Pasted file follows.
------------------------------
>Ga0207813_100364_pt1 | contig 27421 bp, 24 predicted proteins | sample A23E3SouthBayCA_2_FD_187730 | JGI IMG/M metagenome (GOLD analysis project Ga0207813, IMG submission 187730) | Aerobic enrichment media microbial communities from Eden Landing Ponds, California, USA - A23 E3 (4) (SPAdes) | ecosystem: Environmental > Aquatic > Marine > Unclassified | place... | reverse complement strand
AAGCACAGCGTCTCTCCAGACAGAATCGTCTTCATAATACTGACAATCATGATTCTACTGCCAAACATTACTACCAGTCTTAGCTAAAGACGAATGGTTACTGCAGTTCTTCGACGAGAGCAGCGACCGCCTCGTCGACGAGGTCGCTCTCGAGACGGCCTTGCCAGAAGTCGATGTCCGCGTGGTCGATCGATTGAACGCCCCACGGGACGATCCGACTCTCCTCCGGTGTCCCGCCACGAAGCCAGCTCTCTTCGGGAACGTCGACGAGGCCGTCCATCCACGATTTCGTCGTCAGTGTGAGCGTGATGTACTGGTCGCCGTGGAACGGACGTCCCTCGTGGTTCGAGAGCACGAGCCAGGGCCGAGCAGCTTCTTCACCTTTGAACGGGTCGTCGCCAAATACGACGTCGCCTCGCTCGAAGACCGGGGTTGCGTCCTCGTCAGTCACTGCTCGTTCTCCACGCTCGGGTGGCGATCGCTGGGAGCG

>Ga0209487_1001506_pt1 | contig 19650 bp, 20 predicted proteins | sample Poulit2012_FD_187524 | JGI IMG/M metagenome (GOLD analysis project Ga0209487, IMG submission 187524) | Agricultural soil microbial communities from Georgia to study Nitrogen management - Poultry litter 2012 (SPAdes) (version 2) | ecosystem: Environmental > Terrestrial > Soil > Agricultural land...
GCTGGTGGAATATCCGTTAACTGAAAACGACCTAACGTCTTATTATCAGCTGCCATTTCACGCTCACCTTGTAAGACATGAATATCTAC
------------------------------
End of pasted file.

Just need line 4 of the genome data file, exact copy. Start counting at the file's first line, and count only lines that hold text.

GCTGGTGGAATATCCGTTAACTGAAAACGACCTAACGTCTTATTATCAGCTGCCATTTCACGCTCACCTTGTAAGACATGAATATCTAC